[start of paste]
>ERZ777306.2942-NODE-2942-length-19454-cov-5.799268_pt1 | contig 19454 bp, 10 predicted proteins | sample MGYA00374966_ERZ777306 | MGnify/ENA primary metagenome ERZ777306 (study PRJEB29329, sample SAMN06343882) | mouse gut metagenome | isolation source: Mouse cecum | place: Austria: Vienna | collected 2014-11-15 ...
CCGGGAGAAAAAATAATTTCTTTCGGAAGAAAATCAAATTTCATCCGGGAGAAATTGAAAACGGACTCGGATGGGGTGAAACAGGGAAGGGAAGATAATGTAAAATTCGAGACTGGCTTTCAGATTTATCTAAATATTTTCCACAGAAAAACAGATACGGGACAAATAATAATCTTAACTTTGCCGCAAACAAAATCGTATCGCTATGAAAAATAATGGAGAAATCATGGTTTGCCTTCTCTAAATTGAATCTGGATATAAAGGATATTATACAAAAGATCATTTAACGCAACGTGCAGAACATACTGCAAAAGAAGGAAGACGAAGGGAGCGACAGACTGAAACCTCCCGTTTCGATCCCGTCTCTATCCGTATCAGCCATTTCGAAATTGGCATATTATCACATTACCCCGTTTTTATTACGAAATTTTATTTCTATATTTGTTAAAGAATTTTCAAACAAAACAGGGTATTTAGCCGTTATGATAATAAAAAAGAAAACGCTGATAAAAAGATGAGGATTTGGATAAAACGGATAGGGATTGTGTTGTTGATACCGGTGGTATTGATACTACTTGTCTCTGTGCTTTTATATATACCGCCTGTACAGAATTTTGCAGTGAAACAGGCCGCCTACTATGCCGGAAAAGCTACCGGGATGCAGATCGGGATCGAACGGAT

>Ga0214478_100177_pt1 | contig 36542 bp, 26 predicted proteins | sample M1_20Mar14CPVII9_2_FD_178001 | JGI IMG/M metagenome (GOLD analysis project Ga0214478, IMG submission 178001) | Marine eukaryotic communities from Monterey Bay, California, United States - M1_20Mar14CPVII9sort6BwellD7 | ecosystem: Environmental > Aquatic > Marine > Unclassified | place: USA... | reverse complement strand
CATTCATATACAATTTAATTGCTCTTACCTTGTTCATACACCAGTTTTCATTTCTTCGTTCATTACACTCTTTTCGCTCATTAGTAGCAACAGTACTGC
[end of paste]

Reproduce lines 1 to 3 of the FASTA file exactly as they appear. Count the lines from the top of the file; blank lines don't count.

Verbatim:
>ERZ777306.2942-NODE-2942-length-19454-cov-5.799268_pt1 | contig 19454 bp, 10 predicted proteins | sample MGYA00374966_ERZ777306 | MGnify/ENA primary metagenome ERZ777306 (study PRJEB29329, sample SAMN06343882) | mouse gut metagenome | isolation source: Mouse cecum | place: Austria: Vienna | collected 2014-11-15 ...
CCGGGAGAAAAAATAATTTCTTTCGGAAGAAAATCAAATTTCATCCGGGAGAAATTGAAAACGGACTCGGATGGGGTGAAACAGGGAAGGGAAGATAATGTAAAATTCGAGACTGGCTTTCAGATTTATCTAAATATTTTCCACAGAAAAACAGATACGGGACAAATAATAATCTTAACTTTGCCGCAAACAAAATCGTATCGCTATGAAAAATAATGGAGAAATCATGGTTTGCCTTCTCTAAATTGAATCTGGATATAAAGGATATTATACAAAAGATCATTTAACGCAACGTGCAGAACATACTGCAAAAGAAGGAAGACGAAGGGAGCGACAGACTGAAACCTCCCGTTTCGATCCCGTCTCTATCCGTATCAGCCATTTCGAAATTGGCATATTATCACATTACCCCGTTTTTATTACGAAATTTTATTTCTATATTTGTTAAAGAATTTTCAAACAAAACAGGGTATTTAGCCGTTATGATAATAAAAAAGAAAACGCTGATAAAAAGATGAGGATTTGGATAAAACGGATAGGGATTGTGTTGTTGATACCGGTGGTATTGATACTACTTGTCTCTGTGCTTTTATATATACCGCCTGTACAGAATTTTGCAGTGAAACAGGCCGCCTACTATGCCGGAAAAGCTACCGGGATGCAGATCGGGATCGAACGGAT

>Ga0214478_100177_pt1 | contig 36542 bp, 26 predicted proteins | sample M1_20Mar14CPVII9_2_FD_178001 | JGI IMG/M metagenome (GOLD analysis project Ga0214478, IMG submission 178001) | Marine eukaryotic communities from Monterey Bay, California, United States - M1_20Mar14CPVII9sort6BwellD7 | ecosystem: Environmental > Aquatic > Marine > Unclassified | place: USA... | reverse complement strand